We've written about the Hollow Face Illusion before. It will get you every time. But in order to be fooled by something that shouldn't be, you need to know how things should be. There is a class of people who don't ever fall for the Hollow Face Illusion.
Small babies don't understand how the shapes they see translate into physical concepts, so they can't be fooled. This intrigued a group of scientists. They showed small babies, from 5-8 months, virtual representations of the Hollow Face Illusion. The children, as well as a group of adults, watched blocks with either a concave (hollow) face or a convex face spinning around on a screen. Later, the scientists allowed the groups to examine static images of both blocks, knowing that people tend to stare at strange phenomena that they can't figure out. Adults spent their time staring at the concave face, wondering how they'd been fooled. Small babies showed no preference whatsoever. They didn't even know what they were seeing. But 7-8-month-olds tended to look at the convex face on the block. They weren't interested in the hollow face.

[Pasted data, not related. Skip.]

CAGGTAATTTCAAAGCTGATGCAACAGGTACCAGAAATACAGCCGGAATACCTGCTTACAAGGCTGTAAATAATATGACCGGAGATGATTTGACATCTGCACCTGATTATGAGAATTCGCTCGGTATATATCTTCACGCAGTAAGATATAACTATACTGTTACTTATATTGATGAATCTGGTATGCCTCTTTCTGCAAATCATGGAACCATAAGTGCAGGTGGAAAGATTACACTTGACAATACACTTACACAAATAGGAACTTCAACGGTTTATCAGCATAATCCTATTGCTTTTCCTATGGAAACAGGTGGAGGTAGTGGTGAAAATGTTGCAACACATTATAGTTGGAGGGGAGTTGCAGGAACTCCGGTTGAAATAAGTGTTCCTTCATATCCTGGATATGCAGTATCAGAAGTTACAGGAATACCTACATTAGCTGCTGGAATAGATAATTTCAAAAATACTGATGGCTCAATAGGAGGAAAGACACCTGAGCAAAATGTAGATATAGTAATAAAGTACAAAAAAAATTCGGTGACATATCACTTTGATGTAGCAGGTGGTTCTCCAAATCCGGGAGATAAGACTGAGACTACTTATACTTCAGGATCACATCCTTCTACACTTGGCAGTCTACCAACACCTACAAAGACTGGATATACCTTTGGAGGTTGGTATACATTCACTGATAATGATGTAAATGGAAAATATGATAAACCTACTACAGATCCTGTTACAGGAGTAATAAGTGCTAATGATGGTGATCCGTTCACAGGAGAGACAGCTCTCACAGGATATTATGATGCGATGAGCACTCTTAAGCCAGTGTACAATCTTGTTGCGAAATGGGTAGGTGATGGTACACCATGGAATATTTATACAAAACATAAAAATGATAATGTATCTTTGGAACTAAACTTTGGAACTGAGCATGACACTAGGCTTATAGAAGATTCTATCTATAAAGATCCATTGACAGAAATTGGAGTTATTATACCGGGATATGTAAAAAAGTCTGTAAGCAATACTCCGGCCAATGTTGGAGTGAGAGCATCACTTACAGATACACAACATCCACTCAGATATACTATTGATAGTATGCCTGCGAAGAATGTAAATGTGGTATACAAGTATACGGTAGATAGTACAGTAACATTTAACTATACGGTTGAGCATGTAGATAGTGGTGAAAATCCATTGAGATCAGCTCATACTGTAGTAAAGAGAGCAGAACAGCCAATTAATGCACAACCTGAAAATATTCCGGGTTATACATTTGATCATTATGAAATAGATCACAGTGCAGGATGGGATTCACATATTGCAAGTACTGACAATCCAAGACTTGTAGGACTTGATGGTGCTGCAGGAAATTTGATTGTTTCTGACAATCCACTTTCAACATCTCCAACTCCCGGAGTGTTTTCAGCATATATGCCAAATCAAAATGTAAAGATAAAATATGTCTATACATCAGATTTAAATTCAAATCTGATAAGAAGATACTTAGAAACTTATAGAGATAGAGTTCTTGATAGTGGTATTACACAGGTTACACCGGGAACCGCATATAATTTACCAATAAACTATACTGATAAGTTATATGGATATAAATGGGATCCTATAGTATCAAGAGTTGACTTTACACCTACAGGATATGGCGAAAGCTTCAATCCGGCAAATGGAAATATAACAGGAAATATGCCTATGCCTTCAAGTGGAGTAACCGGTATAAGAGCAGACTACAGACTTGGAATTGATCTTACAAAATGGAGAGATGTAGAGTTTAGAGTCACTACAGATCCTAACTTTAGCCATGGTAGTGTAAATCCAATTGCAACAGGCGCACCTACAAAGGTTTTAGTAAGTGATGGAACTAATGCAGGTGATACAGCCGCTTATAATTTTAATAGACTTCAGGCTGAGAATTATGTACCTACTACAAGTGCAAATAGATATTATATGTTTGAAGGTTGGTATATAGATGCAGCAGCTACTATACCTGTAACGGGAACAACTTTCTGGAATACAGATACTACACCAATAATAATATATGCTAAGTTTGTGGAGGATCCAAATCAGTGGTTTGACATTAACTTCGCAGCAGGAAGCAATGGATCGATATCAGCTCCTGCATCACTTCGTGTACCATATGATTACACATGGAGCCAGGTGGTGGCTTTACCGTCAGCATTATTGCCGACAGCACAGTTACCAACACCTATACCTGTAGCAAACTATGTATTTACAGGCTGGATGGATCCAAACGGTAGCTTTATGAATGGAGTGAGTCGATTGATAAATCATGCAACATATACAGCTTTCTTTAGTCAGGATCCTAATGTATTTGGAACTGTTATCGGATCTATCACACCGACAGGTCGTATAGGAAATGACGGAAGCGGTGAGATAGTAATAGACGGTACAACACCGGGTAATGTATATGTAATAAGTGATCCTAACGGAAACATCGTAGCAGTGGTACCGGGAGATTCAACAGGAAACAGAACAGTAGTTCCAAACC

Puzzled, the scientists did follow-up experiments. They knew that infants at this age prefer to stare at faces, and that they are beginning to perceive shading and depth. Targeting infants at seven months, they tried habituating the children to the concave or convex blocks, and seeing if children at that age simply preferred a convex face to a concave one. They found that while there was a little preference for a convex face, there wasn't any real indication that the children couldn't see the concave face as a face. The babies got used to both blocks equally, indicating they didn't see anything unusual about a block with a face carved into it - or think that they block was doing anything odd.
The tests are not conclusive, but they are interesting. Perhaps there was, roughly, about a month during which you were immune to this illusion. Once you learn the world a bit better, you are consistently fooled.